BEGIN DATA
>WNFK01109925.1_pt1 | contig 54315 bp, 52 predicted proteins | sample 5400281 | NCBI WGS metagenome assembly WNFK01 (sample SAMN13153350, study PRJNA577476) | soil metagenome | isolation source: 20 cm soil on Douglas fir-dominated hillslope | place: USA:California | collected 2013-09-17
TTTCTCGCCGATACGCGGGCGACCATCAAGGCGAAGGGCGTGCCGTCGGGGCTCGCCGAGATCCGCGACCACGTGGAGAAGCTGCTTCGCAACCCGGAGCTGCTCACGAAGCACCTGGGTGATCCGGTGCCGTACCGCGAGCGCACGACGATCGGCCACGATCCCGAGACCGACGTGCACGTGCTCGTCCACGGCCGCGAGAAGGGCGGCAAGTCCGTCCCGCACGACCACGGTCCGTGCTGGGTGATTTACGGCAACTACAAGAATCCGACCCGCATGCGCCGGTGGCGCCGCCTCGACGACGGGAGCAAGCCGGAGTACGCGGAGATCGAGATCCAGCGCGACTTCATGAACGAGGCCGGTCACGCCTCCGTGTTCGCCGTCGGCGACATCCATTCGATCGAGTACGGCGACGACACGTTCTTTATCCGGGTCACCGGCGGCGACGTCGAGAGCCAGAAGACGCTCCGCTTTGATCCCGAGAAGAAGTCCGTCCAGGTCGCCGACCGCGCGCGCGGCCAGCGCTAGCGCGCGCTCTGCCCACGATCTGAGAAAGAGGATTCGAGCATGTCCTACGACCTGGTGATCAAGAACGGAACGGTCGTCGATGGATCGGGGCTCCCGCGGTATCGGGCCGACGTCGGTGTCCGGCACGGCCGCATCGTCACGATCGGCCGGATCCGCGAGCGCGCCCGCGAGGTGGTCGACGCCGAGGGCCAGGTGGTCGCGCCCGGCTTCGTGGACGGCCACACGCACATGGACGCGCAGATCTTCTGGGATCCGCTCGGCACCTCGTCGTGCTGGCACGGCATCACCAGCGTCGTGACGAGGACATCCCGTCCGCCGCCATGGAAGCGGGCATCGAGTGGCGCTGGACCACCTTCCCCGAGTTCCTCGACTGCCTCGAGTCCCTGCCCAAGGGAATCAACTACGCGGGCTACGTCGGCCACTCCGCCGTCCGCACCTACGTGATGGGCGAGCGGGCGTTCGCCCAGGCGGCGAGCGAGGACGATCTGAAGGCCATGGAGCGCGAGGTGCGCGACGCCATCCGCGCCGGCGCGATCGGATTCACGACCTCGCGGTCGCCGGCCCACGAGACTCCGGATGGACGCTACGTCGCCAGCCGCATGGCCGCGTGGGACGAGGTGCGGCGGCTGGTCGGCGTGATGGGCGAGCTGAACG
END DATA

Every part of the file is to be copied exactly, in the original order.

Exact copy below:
>WNFK01109925.1_pt1 | contig 54315 bp, 52 predicted proteins | sample 5400281 | NCBI WGS metagenome assembly WNFK01 (sample SAMN13153350, study PRJNA577476) | soil metagenome | isolation source: 20 cm soil on Douglas fir-dominated hillslope | place: USA:California | collected 2013-09-17
TTTCTCGCCGATACGCGGGCGACCATCAAGGCGAAGGGCGTGCCGTCGGGGCTCGCCGAGATCCGCGACCACGTGGAGAAGCTGCTTCGCAACCCGGAGCTGCTCACGAAGCACCTGGGTGATCCGGTGCCGTACCGCGAGCGCACGACGATCGGCCACGATCCCGAGACCGACGTGCACGTGCTCGTCCACGGCCGCGAGAAGGGCGGCAAGTCCGTCCCGCACGACCACGGTCCGTGCTGGGTGATTTACGGCAACTACAAGAATCCGACCCGCATGCGCCGGTGGCGCCGCCTCGACGACGGGAGCAAGCCGGAGTACGCGGAGATCGAGATCCAGCGCGACTTCATGAACGAGGCCGGTCACGCCTCCGTGTTCGCCGTCGGCGACATCCATTCGATCGAGTACGGCGACGACACGTTCTTTATCCGGGTCACCGGCGGCGACGTCGAGAGCCAGAAGACGCTCCGCTTTGATCCCGAGAAGAAGTCCGTCCAGGTCGCCGACCGCGCGCGCGGCCAGCGCTAGCGCGCGCTCTGCCCACGATCTGAGAAAGAGGATTCGAGCATGTCCTACGACCTGGTGATCAAGAACGGAACGGTCGTCGATGGATCGGGGCTCCCGCGGTATCGGGCCGACGTCGGTGTCCGGCACGGCCGCATCGTCACGATCGGCCGGATCCGCGAGCGCGCCCGCGAGGTGGTCGACGCCGAGGGCCAGGTGGTCGCGCCCGGCTTCGTGGACGGCCACACGCACATGGACGCGCAGATCTTCTGGGATCCGCTCGGCACCTCGTCGTGCTGGCACGGCATCACCAGCGTCGTGACGAGGACATCCCGTCCGCCGCCATGGAAGCGGGCATCGAGTGGCGCTGGACCACCTTCCCCGAGTTCCTCGACTGCCTCGAGTCCCTGCCCAAGGGAATCAACTACGCGGGCTACGTCGGCCACTCCGCCGTCCGCACCTACGTGATGGGCGAGCGGGCGTTCGCCCAGGCGGCGAGCGAGGACGATCTGAAGGCCATGGAGCGCGAGGTGCGCGACGCCATCCGCGCCGGCGCGATCGGATTCACGACCTCGCGGTCGCCGGCCCACGAGACTCCGGATGGACGCTACGTCGCCAGCCGCATGGCCGCGTGGGACGAGGTGCGGCGGCTGGTCGGCGTGATGGGCGAGCTGAACG